Texas Republicans will use federal disaster aid to help pay down Texans’ sky high electricity bills as the state recoups from last week’s deep freeze, according to The Guardian.
Millions were subject to blackouts as the cold weather overwhelmed an unprepared state grid, by design independent of federal oversight. The outages contributed to dozens of deaths and a crisis over safe access to water that continued as temperatures rose.
On Saturday, Joe Biden declared a major disaster, releasing funding to help. On Sunday, the White House press secretary, Jen Psaki, told ABC’s This Week the president was “eager to go down to Texas and show his support” but would be careful not to disrupt relief.
Reports have proliferated that some Texans whose power stayed now face enormous bills, as private companies seek to capitalise. The New York Times reported one case in which a 63-year-old military veteran living on social security in the Dallas suburbs faced an electricity bill for nearly $17,000, 70 times what he would usually pay for all utilities combined.
Scott Willoughby told the newspaper: “There’s nothing I can do about it, but it’s broken me.”
To help people in Willoughby’s situation, the state will use federal funds, Rep. Michael McCaul (R-TX) said during an appearance on CNN’s State of the Union.
“The current plans with the federal assistance bill are to help the homeowners both repair, because we have a lot of water leaks, a lot of water damage, pipes bursting, but also [pay] their electricity bills as well,” he said.
Host Dana Bash challenged him, saying: “I’m hearing you say that the federal government is going to help to bail out, and to pay bills in a state which is in part in this mess because it wants to be separate from the federal government. That’s kind of rich, don’t you think?”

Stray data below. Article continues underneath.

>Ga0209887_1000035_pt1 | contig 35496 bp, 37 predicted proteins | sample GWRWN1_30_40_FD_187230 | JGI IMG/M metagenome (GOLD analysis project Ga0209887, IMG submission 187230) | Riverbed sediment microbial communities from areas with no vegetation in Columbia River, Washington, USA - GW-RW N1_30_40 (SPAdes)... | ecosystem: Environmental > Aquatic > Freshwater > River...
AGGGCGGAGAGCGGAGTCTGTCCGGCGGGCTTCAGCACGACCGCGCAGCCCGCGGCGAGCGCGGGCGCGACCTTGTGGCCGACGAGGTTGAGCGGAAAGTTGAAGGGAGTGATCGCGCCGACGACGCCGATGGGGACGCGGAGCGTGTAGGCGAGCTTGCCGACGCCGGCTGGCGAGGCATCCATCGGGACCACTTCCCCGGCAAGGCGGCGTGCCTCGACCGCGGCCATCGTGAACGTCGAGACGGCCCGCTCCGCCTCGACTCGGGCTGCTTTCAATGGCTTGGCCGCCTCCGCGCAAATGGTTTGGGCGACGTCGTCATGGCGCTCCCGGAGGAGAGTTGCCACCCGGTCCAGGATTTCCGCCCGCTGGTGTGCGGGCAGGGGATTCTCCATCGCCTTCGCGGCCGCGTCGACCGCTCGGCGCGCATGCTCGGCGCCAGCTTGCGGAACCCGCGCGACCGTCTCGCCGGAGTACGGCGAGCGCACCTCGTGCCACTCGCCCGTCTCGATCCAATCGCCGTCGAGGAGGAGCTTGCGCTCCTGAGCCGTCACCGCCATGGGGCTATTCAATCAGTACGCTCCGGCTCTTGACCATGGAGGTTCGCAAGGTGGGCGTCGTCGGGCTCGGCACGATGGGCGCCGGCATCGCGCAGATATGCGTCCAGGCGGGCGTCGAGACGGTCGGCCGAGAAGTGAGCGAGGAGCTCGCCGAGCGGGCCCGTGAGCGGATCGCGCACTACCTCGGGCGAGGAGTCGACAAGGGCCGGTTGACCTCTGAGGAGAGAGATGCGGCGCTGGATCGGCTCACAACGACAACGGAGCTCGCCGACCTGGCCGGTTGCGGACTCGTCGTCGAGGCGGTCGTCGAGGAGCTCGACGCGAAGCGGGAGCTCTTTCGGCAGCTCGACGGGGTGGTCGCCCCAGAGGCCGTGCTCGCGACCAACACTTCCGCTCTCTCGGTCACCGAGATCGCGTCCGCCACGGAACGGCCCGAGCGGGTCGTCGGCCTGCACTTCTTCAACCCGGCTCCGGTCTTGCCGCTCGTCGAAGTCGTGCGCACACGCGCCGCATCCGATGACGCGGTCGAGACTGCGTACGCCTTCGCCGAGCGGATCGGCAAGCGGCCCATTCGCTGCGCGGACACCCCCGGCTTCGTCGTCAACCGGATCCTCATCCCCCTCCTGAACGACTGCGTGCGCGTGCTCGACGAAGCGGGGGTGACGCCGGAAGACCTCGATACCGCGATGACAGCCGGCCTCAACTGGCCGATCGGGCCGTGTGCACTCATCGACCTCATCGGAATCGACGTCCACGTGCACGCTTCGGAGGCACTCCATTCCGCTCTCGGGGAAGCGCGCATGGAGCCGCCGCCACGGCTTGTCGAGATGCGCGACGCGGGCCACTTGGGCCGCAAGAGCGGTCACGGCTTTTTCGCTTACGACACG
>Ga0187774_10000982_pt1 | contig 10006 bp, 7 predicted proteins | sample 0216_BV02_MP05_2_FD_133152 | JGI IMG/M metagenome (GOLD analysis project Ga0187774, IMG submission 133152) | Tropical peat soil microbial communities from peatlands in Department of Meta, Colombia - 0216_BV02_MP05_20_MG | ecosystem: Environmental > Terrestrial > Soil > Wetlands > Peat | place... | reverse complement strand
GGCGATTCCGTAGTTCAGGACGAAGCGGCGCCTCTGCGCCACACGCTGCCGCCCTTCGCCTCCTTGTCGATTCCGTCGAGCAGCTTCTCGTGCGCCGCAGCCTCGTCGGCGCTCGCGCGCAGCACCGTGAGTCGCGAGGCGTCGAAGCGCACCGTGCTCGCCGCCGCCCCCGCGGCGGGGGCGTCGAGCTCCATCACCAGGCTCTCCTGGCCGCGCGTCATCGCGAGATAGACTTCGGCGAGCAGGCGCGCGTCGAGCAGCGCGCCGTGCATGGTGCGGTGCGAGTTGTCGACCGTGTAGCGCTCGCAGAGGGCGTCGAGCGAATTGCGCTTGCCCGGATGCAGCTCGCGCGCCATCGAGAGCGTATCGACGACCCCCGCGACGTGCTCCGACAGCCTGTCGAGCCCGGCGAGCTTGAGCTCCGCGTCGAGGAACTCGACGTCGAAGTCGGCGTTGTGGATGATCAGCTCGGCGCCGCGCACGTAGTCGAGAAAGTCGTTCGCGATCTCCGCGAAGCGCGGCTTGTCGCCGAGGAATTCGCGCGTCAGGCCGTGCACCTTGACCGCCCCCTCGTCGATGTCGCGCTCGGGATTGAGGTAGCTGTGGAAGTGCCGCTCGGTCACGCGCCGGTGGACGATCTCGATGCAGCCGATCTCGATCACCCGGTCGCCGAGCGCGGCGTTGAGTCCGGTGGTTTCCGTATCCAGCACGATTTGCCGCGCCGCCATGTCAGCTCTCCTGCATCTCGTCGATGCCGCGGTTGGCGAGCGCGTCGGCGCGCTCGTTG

McCaul dodged the question, saying instead Texas needed to prepare for more extreme climate events. The deep freeze, he said, was “just a preview of what to expect if the United States doesn’t confront the climate crisis head on”.
Houston Mayor Sylvester Turner believes the state should be responsible for providing such release, according to the report. Turner told CBS’s Face the Nation: “The bill should go to the state of Texas. When [people are] getting these exorbitant electricity bills and they’re having to pay for their homes, repair their homes, they should not have to bear the responsibility.”
The Texas governor, Greg Abbott, called an emergency meeting of state lawmakers to discuss the problem, saying in a statement they had a responsibility to ensure Texans “do not get stuck with skyrocketing energy bills”. On Sunday he announced measures to protect energy consumers.
McCaul noted that his state’s power grid “was set up … to be independent of federal oversight and regulations. That’s very good with things like cybersecurity, not so good when it comes to an Arctic blast like this one.”
“In 2011, the state legislature after we had a really bad freeze came out with a bipartisan report with recommendations to the energy companies as to how to winterize our operations,” the Republican added, and The Guardian noted that those recommendations were not followed.
“So when it happened our entire energy system was not winterized for sub-zero degree temperatures,” McCaul said. “That is what we’re going to be taking a look at, these recommendations that were made in 2011.”
Image: Rep. Michael McCaul (R-TX). (Screengrab / Michael T. McCaul / YouTube)